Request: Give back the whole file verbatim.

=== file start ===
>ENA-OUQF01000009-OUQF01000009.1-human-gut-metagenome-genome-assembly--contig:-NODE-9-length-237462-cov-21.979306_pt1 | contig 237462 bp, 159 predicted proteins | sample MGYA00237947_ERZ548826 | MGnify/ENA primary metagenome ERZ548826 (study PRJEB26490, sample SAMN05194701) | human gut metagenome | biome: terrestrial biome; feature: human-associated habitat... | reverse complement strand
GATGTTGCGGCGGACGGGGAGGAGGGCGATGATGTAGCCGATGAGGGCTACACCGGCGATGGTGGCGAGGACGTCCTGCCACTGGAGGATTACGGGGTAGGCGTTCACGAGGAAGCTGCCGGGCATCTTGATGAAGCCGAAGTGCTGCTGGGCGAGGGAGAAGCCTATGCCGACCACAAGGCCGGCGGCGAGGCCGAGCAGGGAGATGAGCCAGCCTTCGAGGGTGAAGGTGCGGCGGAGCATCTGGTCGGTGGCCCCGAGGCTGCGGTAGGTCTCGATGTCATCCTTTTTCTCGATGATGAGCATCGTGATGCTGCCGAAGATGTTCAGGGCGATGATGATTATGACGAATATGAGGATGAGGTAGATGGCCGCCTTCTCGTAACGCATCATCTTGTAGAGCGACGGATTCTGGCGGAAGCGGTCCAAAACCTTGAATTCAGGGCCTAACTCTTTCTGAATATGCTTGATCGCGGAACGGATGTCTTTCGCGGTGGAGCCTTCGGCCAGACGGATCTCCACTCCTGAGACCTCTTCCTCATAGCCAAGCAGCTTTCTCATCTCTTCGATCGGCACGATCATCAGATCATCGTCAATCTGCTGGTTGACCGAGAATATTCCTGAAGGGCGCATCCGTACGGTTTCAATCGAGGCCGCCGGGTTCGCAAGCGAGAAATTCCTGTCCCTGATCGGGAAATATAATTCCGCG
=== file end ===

>ENA-OUQF01000009-OUQF01000009.1-human-gut-metagenome-genome-assembly--contig:-NODE-9-length-237462-cov-21.979306_pt1 | contig 237462 bp, 159 predicted proteins | sample MGYA00237947_ERZ548826 | MGnify/ENA primary metagenome ERZ548826 (study PRJEB26490, sample SAMN05194701) | human gut metagenome | biome: terrestrial biome; feature: human-associated habitat... | reverse complement strand
GATGTTGCGGCGGACGGGGAGGAGGGCGATGATGTAGCCGATGAGGGCTACACCGGCGATGGTGGCGAGGACGTCCTGCCACTGGAGGATTACGGGGTAGGCGTTCACGAGGAAGCTGCCGGGCATCTTGATGAAGCCGAAGTGCTGCTGGGCGAGGGAGAAGCCTATGCCGACCACAAGGCCGGCGGCGAGGCCGAGCAGGGAGATGAGCCAGCCTTCGAGGGTGAAGGTGCGGCGGAGCATCTGGTCGGTGGCCCCGAGGCTGCGGTAGGTCTCGATGTCATCCTTTTTCTCGATGATGAGCATCGTGATGCTGCCGAAGATGTTCAGGGCGATGATGATTATGACGAATATGAGGATGAGGTAGATGGCCGCCTTCTCGTAACGCATCATCTTGTAGAGCGACGGATTCTGGCGGAAGCGGTCCAAAACCTTGAATTCAGGGCCTAACTCTTTCTGAATATGCTTGATCGCGGAACGGATGTCTTTCGCGGTGGAGCCTTCGGCCAGACGGATCTCCACTCCTGAGACCTCTTCCTCATAGCCAAGCAGCTTTCTCATCTCTTCGATCGGCACGATCATCAGATCATCGTCAATCTGCTGGTTGACCGAGAATATTCCTGAAGGGCGCATCCGTACGGTTTCAATCGAGGCCGCCGGGTTCGCAAGCGAGAAATTCCTGTCCCTGATCGGGAAATATAATTCCGCG